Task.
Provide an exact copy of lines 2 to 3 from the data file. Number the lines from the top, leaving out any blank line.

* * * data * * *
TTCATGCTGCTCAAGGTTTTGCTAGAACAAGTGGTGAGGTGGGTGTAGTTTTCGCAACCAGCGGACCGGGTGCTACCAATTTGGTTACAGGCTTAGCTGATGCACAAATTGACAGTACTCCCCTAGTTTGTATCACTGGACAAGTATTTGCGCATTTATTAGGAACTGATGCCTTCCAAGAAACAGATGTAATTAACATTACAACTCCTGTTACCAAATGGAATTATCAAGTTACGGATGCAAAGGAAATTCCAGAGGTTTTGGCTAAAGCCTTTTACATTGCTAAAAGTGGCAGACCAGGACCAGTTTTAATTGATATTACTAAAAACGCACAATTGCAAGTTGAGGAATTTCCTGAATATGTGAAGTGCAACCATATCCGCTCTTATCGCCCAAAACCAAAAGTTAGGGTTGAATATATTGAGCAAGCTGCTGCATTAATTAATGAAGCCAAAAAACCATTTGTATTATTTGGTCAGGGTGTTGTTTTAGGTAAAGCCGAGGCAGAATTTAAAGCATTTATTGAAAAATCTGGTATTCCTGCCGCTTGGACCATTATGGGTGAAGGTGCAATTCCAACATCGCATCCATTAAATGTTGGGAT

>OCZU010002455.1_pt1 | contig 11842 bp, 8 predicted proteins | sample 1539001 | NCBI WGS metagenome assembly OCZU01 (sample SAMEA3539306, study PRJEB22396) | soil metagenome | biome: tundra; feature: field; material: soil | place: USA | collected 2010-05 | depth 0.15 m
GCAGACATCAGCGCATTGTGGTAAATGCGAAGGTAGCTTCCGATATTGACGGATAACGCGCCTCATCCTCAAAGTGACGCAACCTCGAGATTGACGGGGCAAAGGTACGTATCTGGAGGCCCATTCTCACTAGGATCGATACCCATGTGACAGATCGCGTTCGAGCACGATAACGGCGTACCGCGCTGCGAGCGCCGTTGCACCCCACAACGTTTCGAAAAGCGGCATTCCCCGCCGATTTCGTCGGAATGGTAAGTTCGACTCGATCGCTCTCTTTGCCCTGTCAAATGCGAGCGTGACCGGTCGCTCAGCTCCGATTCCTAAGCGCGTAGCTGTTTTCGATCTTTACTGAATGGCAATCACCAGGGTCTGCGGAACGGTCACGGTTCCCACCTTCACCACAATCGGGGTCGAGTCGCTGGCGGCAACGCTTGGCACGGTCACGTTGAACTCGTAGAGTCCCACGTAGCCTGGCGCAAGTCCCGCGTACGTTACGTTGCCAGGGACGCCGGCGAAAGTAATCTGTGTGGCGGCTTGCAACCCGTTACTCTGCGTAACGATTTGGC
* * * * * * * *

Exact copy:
>OCZU010002455.1_pt1 | contig 11842 bp, 8 predicted proteins | sample 1539001 | NCBI WGS metagenome assembly OCZU01 (sample SAMEA3539306, study PRJEB22396) | soil metagenome | biome: tundra; feature: field; material: soil | place: USA | collected 2010-05 | depth 0.15 m
GCAGACATCAGCGCATTGTGGTAAATGCGAAGGTAGCTTCCGATATTGACGGATAACGCGCCTCATCCTCAAAGTGACGCAACCTCGAGATTGACGGGGCAAAGGTACGTATCTGGAGGCCCATTCTCACTAGGATCGATACCCATGTGACAGATCGCGTTCGAGCACGATAACGGCGTACCGCGCTGCGAGCGCCGTTGCACCCCACAACGTTTCGAAAAGCGGCATTCCCCGCCGATTTCGTCGGAATGGTAAGTTCGACTCGATCGCTCTCTTTGCCCTGTCAAATGCGAGCGTGACCGGTCGCTCAGCTCCGATTCCTAAGCGCGTAGCTGTTTTCGATCTTTACTGAATGGCAATCACCAGGGTCTGCGGAACGGTCACGGTTCCCACCTTCACCACAATCGGGGTCGAGTCGCTGGCGGCAACGCTTGGCACGGTCACGTTGAACTCGTAGAGTCCCACGTAGCCTGGCGCAAGTCCCGCGTACGTTACGTTGCCAGGGACGCCGGCGAAAGTAATCTGTGTGGCGGCTTGCAACCCGTTACTCTGCGTAACGATTTGGC